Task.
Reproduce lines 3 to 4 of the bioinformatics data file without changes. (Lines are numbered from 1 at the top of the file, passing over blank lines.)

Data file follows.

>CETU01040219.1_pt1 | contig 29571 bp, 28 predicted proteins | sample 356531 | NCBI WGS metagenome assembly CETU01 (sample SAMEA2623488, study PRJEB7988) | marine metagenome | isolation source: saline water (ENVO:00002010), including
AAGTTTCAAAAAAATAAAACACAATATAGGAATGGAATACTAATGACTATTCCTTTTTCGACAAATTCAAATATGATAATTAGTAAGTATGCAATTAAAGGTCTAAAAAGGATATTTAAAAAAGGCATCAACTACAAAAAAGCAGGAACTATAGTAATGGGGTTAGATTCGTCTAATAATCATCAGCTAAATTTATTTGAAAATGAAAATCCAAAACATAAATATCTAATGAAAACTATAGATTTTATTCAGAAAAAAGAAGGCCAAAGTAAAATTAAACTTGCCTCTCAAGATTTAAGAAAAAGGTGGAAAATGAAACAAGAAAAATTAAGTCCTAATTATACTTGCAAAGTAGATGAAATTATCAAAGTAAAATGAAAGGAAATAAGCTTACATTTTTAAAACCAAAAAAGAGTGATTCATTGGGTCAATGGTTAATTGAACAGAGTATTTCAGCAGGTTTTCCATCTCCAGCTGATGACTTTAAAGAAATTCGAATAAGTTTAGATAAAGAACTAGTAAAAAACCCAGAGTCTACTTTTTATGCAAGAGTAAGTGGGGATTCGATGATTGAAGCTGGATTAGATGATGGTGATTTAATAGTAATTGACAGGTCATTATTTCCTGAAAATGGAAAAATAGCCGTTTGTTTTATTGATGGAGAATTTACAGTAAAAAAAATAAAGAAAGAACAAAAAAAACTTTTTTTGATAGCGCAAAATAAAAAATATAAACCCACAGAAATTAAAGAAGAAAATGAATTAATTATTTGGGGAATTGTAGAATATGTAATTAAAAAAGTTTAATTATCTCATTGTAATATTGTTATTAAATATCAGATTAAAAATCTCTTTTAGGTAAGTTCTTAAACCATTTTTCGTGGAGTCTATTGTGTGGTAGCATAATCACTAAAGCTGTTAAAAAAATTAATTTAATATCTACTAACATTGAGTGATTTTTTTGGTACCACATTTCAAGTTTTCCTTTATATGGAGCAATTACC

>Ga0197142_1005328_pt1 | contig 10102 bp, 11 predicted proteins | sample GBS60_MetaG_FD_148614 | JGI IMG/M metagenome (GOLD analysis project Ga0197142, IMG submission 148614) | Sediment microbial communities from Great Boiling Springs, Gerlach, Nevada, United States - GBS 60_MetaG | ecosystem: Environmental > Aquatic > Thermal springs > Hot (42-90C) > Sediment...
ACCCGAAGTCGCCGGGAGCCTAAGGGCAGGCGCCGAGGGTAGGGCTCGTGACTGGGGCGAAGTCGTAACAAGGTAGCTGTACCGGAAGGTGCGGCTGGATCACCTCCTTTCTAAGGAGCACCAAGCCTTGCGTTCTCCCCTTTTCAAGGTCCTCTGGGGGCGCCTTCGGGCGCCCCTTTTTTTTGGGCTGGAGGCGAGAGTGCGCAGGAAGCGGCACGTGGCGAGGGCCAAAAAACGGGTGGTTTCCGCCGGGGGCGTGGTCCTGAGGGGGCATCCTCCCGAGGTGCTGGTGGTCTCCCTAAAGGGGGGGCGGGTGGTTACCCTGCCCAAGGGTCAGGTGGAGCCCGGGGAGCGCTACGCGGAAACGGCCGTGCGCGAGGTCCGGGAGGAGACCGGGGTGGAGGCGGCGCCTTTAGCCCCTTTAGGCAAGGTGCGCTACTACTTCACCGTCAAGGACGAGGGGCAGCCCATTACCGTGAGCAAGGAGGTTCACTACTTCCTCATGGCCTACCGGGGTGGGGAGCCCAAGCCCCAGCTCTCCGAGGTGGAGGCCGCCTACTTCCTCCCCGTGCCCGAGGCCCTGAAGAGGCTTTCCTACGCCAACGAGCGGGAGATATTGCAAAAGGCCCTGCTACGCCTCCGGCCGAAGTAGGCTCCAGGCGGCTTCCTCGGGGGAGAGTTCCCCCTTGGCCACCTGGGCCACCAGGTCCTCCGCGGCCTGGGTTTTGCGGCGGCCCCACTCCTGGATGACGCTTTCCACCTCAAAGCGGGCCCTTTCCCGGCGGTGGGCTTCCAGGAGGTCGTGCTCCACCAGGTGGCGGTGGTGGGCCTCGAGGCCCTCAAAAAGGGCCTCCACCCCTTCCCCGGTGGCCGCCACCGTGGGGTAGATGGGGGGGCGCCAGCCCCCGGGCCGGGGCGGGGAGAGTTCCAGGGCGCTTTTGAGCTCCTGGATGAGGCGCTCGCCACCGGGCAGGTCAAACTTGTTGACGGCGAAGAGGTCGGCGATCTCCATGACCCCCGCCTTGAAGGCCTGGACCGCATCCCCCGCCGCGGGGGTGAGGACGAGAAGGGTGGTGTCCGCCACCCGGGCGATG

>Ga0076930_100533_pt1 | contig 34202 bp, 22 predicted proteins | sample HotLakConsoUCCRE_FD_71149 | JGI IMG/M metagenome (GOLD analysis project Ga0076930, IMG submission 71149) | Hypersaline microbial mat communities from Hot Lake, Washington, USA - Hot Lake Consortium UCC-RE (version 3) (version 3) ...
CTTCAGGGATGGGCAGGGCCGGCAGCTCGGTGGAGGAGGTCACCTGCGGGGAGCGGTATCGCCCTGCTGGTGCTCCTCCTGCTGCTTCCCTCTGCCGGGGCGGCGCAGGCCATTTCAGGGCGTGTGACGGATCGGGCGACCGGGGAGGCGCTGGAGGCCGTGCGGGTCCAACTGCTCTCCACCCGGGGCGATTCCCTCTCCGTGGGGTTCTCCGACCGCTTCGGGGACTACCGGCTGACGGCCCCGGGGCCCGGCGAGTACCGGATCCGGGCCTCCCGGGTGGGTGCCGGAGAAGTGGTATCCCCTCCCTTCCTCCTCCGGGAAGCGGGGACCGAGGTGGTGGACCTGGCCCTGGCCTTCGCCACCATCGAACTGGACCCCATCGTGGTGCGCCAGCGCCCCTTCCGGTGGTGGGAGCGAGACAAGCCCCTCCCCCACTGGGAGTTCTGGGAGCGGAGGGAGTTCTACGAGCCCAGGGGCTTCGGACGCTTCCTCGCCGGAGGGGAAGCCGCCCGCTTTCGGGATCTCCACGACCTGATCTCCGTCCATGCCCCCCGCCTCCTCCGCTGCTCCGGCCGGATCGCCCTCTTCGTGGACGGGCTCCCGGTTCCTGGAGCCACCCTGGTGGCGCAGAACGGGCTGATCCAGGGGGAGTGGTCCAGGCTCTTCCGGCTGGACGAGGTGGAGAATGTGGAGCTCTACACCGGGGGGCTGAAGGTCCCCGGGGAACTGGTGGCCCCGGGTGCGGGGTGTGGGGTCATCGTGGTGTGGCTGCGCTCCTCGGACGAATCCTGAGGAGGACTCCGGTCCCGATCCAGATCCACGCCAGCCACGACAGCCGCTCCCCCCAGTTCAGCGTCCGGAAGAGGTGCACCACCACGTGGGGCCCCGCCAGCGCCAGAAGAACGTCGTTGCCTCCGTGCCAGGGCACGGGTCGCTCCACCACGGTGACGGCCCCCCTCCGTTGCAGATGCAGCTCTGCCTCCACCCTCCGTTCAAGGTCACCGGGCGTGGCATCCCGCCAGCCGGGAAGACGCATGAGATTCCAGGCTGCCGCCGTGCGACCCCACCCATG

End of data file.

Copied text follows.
>Ga0197142_1005328_pt1 | contig 10102 bp, 11 predicted proteins | sample GBS60_MetaG_FD_148614 | JGI IMG/M metagenome (GOLD analysis project Ga0197142, IMG submission 148614) | Sediment microbial communities from Great Boiling Springs, Gerlach, Nevada, United States - GBS 60_MetaG | ecosystem: Environmental > Aquatic > Thermal springs > Hot (42-90C) > Sediment...
ACCCGAAGTCGCCGGGAGCCTAAGGGCAGGCGCCGAGGGTAGGGCTCGTGACTGGGGCGAAGTCGTAACAAGGTAGCTGTACCGGAAGGTGCGGCTGGATCACCTCCTTTCTAAGGAGCACCAAGCCTTGCGTTCTCCCCTTTTCAAGGTCCTCTGGGGGCGCCTTCGGGCGCCCCTTTTTTTTGGGCTGGAGGCGAGAGTGCGCAGGAAGCGGCACGTGGCGAGGGCCAAAAAACGGGTGGTTTCCGCCGGGGGCGTGGTCCTGAGGGGGCATCCTCCCGAGGTGCTGGTGGTCTCCCTAAAGGGGGGGCGGGTGGTTACCCTGCCCAAGGGTCAGGTGGAGCCCGGGGAGCGCTACGCGGAAACGGCCGTGCGCGAGGTCCGGGAGGAGACCGGGGTGGAGGCGGCGCCTTTAGCCCCTTTAGGCAAGGTGCGCTACTACTTCACCGTCAAGGACGAGGGGCAGCCCATTACCGTGAGCAAGGAGGTTCACTACTTCCTCATGGCCTACCGGGGTGGGGAGCCCAAGCCCCAGCTCTCCGAGGTGGAGGCCGCCTACTTCCTCCCCGTGCCCGAGGCCCTGAAGAGGCTTTCCTACGCCAACGAGCGGGAGATATTGCAAAAGGCCCTGCTACGCCTCCGGCCGAAGTAGGCTCCAGGCGGCTTCCTCGGGGGAGAGTTCCCCCTTGGCCACCTGGGCCACCAGGTCCTCCGCGGCCTGGGTTTTGCGGCGGCCCCACTCCTGGATGACGCTTTCCACCTCAAAGCGGGCCCTTTCCCGGCGGTGGGCTTCCAGGAGGTCGTGCTCCACCAGGTGGCGGTGGTGGGCCTCGAGGCCCTCAAAAAGGGCCTCCACCCCTTCCCCGGTGGCCGCCACCGTGGGGTAGATGGGGGGGCGCCAGCCCCCGGGCCGGGGCGGGGAGAGTTCCAGGGCGCTTTTGAGCTCCTGGATGAGGCGCTCGCCACCGGGCAGGTCAAACTTGTTGACGGCGAAGAGGTCGGCGATCTCCATGACCCCCGCCTTGAAGGCCTGGACCGCATCCCCCGCCGCGGGGGTGAGGACGAGAAGGGTGGTGTCCGCCACCCGGGCGATG